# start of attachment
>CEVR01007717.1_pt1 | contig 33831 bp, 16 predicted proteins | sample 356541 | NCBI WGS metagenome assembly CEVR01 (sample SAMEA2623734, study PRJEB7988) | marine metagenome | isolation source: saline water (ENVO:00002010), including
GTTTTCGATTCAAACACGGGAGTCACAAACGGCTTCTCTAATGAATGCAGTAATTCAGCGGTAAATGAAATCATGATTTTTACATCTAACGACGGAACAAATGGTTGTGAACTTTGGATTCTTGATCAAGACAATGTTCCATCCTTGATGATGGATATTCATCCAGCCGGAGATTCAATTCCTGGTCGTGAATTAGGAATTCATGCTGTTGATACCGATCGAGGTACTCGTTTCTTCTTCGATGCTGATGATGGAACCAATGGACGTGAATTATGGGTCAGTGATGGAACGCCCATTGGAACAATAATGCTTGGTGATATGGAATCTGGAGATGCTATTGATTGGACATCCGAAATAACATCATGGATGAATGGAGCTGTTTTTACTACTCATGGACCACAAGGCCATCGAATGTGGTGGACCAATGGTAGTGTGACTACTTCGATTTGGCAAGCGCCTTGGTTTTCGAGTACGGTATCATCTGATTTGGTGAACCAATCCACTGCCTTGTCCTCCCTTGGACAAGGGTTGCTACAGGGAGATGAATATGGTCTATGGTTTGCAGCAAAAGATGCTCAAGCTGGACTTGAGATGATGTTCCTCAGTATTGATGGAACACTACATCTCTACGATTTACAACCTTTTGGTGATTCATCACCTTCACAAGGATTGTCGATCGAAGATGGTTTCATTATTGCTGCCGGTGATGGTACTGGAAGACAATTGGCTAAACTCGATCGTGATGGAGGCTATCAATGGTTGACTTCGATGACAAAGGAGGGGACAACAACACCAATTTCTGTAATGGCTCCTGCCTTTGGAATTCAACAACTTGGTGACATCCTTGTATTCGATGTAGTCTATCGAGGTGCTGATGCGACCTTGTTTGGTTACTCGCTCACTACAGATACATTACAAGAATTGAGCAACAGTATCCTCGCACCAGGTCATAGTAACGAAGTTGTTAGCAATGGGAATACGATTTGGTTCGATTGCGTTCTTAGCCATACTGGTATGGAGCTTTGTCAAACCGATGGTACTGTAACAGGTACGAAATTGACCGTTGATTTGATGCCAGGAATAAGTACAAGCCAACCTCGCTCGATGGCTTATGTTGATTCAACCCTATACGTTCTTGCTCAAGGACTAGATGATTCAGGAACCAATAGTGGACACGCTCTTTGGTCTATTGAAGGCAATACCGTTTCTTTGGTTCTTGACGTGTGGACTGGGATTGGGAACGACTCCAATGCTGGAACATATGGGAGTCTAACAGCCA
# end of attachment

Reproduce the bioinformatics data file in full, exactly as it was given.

>CEVR01007717.1_pt1 | contig 33831 bp, 16 predicted proteins | sample 356541 | NCBI WGS metagenome assembly CEVR01 (sample SAMEA2623734, study PRJEB7988) | marine metagenome | isolation source: saline water (ENVO:00002010), including
GTTTTCGATTCAAACACGGGAGTCACAAACGGCTTCTCTAATGAATGCAGTAATTCAGCGGTAAATGAAATCATGATTTTTACATCTAACGACGGAACAAATGGTTGTGAACTTTGGATTCTTGATCAAGACAATGTTCCATCCTTGATGATGGATATTCATCCAGCCGGAGATTCAATTCCTGGTCGTGAATTAGGAATTCATGCTGTTGATACCGATCGAGGTACTCGTTTCTTCTTCGATGCTGATGATGGAACCAATGGACGTGAATTATGGGTCAGTGATGGAACGCCCATTGGAACAATAATGCTTGGTGATATGGAATCTGGAGATGCTATTGATTGGACATCCGAAATAACATCATGGATGAATGGAGCTGTTTTTACTACTCATGGACCACAAGGCCATCGAATGTGGTGGACCAATGGTAGTGTGACTACTTCGATTTGGCAAGCGCCTTGGTTTTCGAGTACGGTATCATCTGATTTGGTGAACCAATCCACTGCCTTGTCCTCCCTTGGACAAGGGTTGCTACAGGGAGATGAATATGGTCTATGGTTTGCAGCAAAAGATGCTCAAGCTGGACTTGAGATGATGTTCCTCAGTATTGATGGAACACTACATCTCTACGATTTACAACCTTTTGGTGATTCATCACCTTCACAAGGATTGTCGATCGAAGATGGTTTCATTATTGCTGCCGGTGATGGTACTGGAAGACAATTGGCTAAACTCGATCGTGATGGAGGCTATCAATGGTTGACTTCGATGACAAAGGAGGGGACAACAACACCAATTTCTGTAATGGCTCCTGCCTTTGGAATTCAACAACTTGGTGACATCCTTGTATTCGATGTAGTCTATCGAGGTGCTGATGCGACCTTGTTTGGTTACTCGCTCACTACAGATACATTACAAGAATTGAGCAACAGTATCCTCGCACCAGGTCATAGTAACGAAGTTGTTAGCAATGGGAATACGATTTGGTTCGATTGCGTTCTTAGCCATACTGGTATGGAGCTTTGTCAAACCGATGGTACTGTAACAGGTACGAAATTGACCGTTGATTTGATGCCAGGAATAAGTACAAGCCAACCTCGCTCGATGGCTTATGTTGATTCAACCCTATACGTTCTTGCTCAAGGACTAGATGATTCAGGAACCAATAGTGGACACGCTCTTTGGTCTATTGAAGGCAATACCGTTTCTTTGGTTCTTGACGTGTGGACTGGGATTGGGAACGACTCCAATGCTGGAACATATGGGAGTCTAACAGCCA